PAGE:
16 March 2015

InfoLab Talk Notes

Quantified Self, Azumio, Argus, etc… Talk


  • Did my undergrad thesis on Quantified Self
  • Lots of cool stuff here[ppt], more thoroughly here[pdf]

Depression, emotional well-being, and the psych research

  • Interest in things like depression, quality of life, etc…
    • Depression is a significant problem (est. 350m people according to WHO)
  • Depression is particularly common among new mothers and others whose lifestyles change dramatically and abruptly [1]
  • Some research suggests physical activity can help mitigate and even cure depression [2,3,4,5]
    • Ultimately, however, “studies attempting to investigate this relationship have yielded equivocal results.” [6]

It would be great if we could study people’s well-being at large scale and report on the relationships of things like physical activity and emotional well-being - especially depression and anxiety.

Finding sentiment (and depression!) in status updates

  • Sentiment analysis still has some work ahead, but we’ve made huge progress:
    • We’re not bad at determining certain characteristics from text-based communication. [7]
    • We can identify mood and emotion from tweets! [8,1,9,10]
  • Some sentiment analysis tools are quite good (LIWC, Vader, [11])

What I’ve been up to

With a data dump from Azumio, we were able to look into the activity data of upwards of 5 million people. After filtering our dataset to look only at users with active, public Twitter accounts and activity entries, we started crawling and cleaning data, and we can now share some preliminary reports. Our dataset consists of more than 3 million activity entries ranging daily step counts to dragonboating, as well as more than 5 million tweets spanning some 50k users in total. We also have about 60 million edges representing all the followers and friends these users have on Twitter.

Cleaning a lot of this data up took some time, so I’m not as far as I’d like to be, but now that we have the data organized nicely I’m looking forward to running sentiment analysis on users’ tweets, correlating them with relative activity (for now looking strictly at whether people logged any activity that day, but later looking at relative activity within activity types (e.g. z scores of daily step counts for users with sample sizes greater than 30)).

Ultimately, there are a few outcomes that would be great (and would not be mutually exclusive):

  1. Finding anything that correlates strongly with depression, anxiety, etc… would help us identify these trends
  2. Identifying what to look for among people who may have been depressed but have largely avoided it
  3. Learning about “failure” (to meet goals, to lose weight, etc…) and how various types of people deal with failure.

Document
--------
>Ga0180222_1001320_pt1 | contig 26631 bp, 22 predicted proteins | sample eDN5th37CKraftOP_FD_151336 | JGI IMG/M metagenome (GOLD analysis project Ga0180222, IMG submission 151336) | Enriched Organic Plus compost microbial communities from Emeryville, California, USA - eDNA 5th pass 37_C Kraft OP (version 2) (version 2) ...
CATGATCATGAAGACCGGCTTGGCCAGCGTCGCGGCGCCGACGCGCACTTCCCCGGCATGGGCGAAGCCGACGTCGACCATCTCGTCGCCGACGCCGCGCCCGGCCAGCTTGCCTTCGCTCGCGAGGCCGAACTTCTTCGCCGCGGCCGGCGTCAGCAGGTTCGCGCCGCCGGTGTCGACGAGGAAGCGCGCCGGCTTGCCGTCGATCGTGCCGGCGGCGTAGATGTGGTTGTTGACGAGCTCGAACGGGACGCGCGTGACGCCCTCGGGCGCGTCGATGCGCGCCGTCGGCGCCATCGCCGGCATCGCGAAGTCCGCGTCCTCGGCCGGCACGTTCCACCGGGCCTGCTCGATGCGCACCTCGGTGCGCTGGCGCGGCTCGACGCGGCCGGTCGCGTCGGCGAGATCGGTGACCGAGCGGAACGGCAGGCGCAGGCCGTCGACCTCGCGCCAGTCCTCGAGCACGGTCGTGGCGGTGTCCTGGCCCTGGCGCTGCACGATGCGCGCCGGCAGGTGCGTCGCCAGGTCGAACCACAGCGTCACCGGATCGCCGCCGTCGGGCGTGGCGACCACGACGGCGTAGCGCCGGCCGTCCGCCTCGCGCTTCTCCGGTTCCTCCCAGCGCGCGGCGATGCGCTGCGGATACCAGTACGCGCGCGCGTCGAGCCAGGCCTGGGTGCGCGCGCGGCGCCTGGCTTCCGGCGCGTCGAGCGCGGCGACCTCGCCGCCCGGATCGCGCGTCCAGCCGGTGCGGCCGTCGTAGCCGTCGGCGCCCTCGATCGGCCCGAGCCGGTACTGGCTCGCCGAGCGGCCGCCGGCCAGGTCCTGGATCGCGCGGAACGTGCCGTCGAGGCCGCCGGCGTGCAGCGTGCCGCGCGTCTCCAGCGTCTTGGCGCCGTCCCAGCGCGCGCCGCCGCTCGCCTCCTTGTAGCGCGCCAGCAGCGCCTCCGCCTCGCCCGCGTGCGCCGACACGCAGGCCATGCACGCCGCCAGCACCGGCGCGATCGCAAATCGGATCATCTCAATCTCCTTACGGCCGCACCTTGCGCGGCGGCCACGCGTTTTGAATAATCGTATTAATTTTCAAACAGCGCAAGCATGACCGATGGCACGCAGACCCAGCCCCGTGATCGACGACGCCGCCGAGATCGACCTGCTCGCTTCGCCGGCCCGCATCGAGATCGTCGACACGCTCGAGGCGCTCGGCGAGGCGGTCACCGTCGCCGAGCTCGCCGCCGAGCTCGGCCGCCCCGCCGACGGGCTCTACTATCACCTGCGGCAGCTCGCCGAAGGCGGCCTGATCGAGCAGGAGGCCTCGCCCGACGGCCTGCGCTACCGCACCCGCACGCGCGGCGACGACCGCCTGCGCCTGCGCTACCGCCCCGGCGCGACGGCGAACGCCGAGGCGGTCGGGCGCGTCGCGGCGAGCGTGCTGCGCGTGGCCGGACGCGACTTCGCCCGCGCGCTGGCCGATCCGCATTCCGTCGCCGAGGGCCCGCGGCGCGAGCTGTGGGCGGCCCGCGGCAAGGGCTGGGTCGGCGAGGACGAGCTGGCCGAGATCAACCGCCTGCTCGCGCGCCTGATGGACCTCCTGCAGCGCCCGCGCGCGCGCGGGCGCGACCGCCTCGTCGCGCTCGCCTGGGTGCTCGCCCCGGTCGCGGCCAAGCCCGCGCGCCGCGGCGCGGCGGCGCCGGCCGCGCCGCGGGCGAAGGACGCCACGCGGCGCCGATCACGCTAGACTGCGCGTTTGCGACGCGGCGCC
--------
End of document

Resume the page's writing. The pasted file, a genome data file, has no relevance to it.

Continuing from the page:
Some citations totally out of order:

  1. De Choudhury, Munmun, Scott Counts, and Eric Horvitz. “Predicting postpartum changes in emotion and behavior via social media.” Proceedings of the SIGCHI Conference on Human Factors in Computing Systems. ACM, 2013.
  2. Folkins, Carlyle H., and Wesley E. Sime. “Physical fitness training and mental health.” American Psychologist 36.4 (1981): 373.
  3. Yeung, Robert R. “The acute effects of exercise on mood state.” Journal of psychosomatic research 40.2 (1996): 123-141.
  4. Salmon, Peter. “Effects of physical exercise on anxiety, depression, and sensitivity to stress: a unifying theory.” Clinical psychology review 21.1 (2001): 33-61.
  5. Dunn, Andrea L., et al. “Exercise treatment for depression: efficacy and dose response.” American journal of preventive medicine 28.1 (2005): 1-8.
  6. Lichtman, Sharla, and Ernest G. Poser. “The effects of exercise on mood and cognitive functioning.” Journal of Psychosomatic Research 27.1 (1983): 43-52.
  7. Hancock, Jeffrey T., Christopher Landrigan, and Courtney Silver. “Expressing emotion in text-based communication.” Proceedings of the SIGCHI conference on human factors in computing systems. ACM, 2007.
  8. Bollen, Johan, Alberto Pepe, and Huina Mao. “Modeling public mood and emotion: Twitter sentiment and socio-economic phenomena.” arXiv preprint arXiv:0911.1583 (2009).
  9. De Choudhury, Munmun, Scott Counts, and Eric Horvitz. “Social media as a measurement tool of depression in populations.” Proceedings of the 5th Annual ACM Web Science Conference. ACM, 2013.
  10. De Choudhury, Munmun, et al. “Predicting Depression via Social Media.” ICWSM. 2013.
  11. Mohammad, Saif M., and Peter D. Turney. “Crowdsourcing a word–emotion association lexicon.” Computational Intelligence 29.3 (2013): 436-465.
If you have something to say about this, contact me